TIME mental health

Marijuana Appears to Benefit Mental Health: Study

Getty Images; Illustration by Kenneth Bachor for TIME

A new review suggests cannabis may help mental health disorders

Legal access to marijuana, medicinal or otherwise, is growing. In 2016, four states approved recreational use of the drug and four states passed laws related to medical-cannabis access, bringing the total number of states that allow some form of legal marijuana use to 28.

Scientists know that marijuana contains more than 100 compounds, called cannabinoids, that have biological effects on the body. Mdically, cannabis can be prescribed for physical ailments like arthritis and cancer symptoms as well as mental health issues like PTSD, depression and anxiety. Still, the role marijuana can play in medicine remains murky. The dearth of research is in large part due to the fact that most studies have focused on illicit use of marijuana rather than its therapeutic potential, and because it’s classified as a schedule 1 drug, making it nearly impossible to study.

Looking for answers about marijuana’s potential mental health benefits, a team of researchers in Canada and the U.S. recently conducted a review of the science. In their report, published in the journal Clinical Psychology Review, researchers found evidence that cannabis can likely benefit people dealing with depression, social anxiety and PTSD, though it may not be ideal for people with bipolar disorder, for instance, for which there appears to be more negative side effects than positive ones. “This is a substance that has potential use for mental health,” says Zach Walsh, an associate professor of psychology at the University of British Columbia. “We should be looking at it in the same way [as other drugs] and be holding it up to the same standard.”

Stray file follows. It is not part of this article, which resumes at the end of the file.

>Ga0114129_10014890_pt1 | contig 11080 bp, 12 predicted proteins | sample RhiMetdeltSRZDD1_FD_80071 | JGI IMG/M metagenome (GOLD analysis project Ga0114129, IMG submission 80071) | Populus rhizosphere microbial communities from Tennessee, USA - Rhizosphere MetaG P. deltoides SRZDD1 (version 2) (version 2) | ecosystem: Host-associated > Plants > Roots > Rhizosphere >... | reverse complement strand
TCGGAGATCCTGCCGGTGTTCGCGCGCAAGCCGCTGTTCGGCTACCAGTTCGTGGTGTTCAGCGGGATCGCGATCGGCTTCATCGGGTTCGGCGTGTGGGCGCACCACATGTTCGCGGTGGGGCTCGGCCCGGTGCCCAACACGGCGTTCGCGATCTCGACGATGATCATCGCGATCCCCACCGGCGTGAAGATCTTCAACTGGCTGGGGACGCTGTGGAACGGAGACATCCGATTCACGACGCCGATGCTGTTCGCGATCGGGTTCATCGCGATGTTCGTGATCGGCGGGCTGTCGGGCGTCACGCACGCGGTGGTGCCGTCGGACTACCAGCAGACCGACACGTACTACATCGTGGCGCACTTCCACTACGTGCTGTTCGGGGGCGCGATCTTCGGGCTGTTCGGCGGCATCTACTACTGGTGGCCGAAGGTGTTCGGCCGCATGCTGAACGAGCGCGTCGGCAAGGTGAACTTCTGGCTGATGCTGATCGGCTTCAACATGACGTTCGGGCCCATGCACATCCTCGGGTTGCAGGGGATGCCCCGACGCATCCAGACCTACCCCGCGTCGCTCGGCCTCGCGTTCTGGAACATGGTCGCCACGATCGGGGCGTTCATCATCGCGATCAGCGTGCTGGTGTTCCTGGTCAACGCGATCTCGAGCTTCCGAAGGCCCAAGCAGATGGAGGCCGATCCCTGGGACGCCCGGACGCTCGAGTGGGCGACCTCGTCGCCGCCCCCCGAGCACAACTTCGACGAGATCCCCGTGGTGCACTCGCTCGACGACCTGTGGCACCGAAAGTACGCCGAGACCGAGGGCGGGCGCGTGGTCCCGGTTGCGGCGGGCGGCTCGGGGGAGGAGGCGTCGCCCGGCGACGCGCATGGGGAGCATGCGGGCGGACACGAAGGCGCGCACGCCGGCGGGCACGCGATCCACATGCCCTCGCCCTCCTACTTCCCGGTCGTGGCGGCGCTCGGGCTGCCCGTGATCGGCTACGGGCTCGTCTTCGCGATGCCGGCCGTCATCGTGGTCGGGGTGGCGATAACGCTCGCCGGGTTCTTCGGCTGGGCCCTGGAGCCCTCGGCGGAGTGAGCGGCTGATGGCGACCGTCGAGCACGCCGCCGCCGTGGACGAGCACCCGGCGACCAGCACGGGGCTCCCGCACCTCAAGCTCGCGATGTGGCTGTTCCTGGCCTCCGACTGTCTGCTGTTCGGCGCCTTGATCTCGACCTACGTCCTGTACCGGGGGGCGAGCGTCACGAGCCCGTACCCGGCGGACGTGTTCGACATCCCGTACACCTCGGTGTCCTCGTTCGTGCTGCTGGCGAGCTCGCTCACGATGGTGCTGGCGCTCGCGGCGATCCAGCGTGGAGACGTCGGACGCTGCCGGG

Though more research is needed, studies also suggested that cannabis may have a place in dealing with addiction. “We are really excited about the potential substitution effect,” says study author Zach Walsh, an associate professor of psychology at the University of British Columbia. “If people use cannabis as a replacement for opioid medications, or to get off of opioids or cut back, we could see some pretty dramatic public health benefits. The level of opioid overdoses is so high right now.”

There’s evidence to support that potential. Another unrelated study suggested that pot may even have a place in curbing the opioid epidemic. And yet marijuana can be notoriously hard to study in the U.S. because it’s classified as a Schedule 1 drug, which means it has a high potential for abuse. Many scientists and medical professionals think the classification hampers research, and that marijuana’s medical potential merits further exploration. More studies, research advocates argue, would also help eliminate stigma associated with the drug, paving the way for more and better studies.

“I think people will derive more benefit if they can speak more openly with providers about whether they are using cannabis and why,” says Walsh.

Walsh is a lead investigator on a clinical trial of cannabis that is being funded by a medical cannabis producer called Tilray. Another researcher on the study has been a consultant for other medical cannabis producers. When asked if this represents a conflict of interest, Walsh points out that funding for marijuana-related research is hard to come by. “I think we are entering a different world,” he says, “but for now a lot of the research, at least in Canada, is funded by the producers.”

Like any drug, pot can have side effects, and Walsh and other researchers argue that for now, all aspects of cannabis need to be further explored, both benefits and potential harms.

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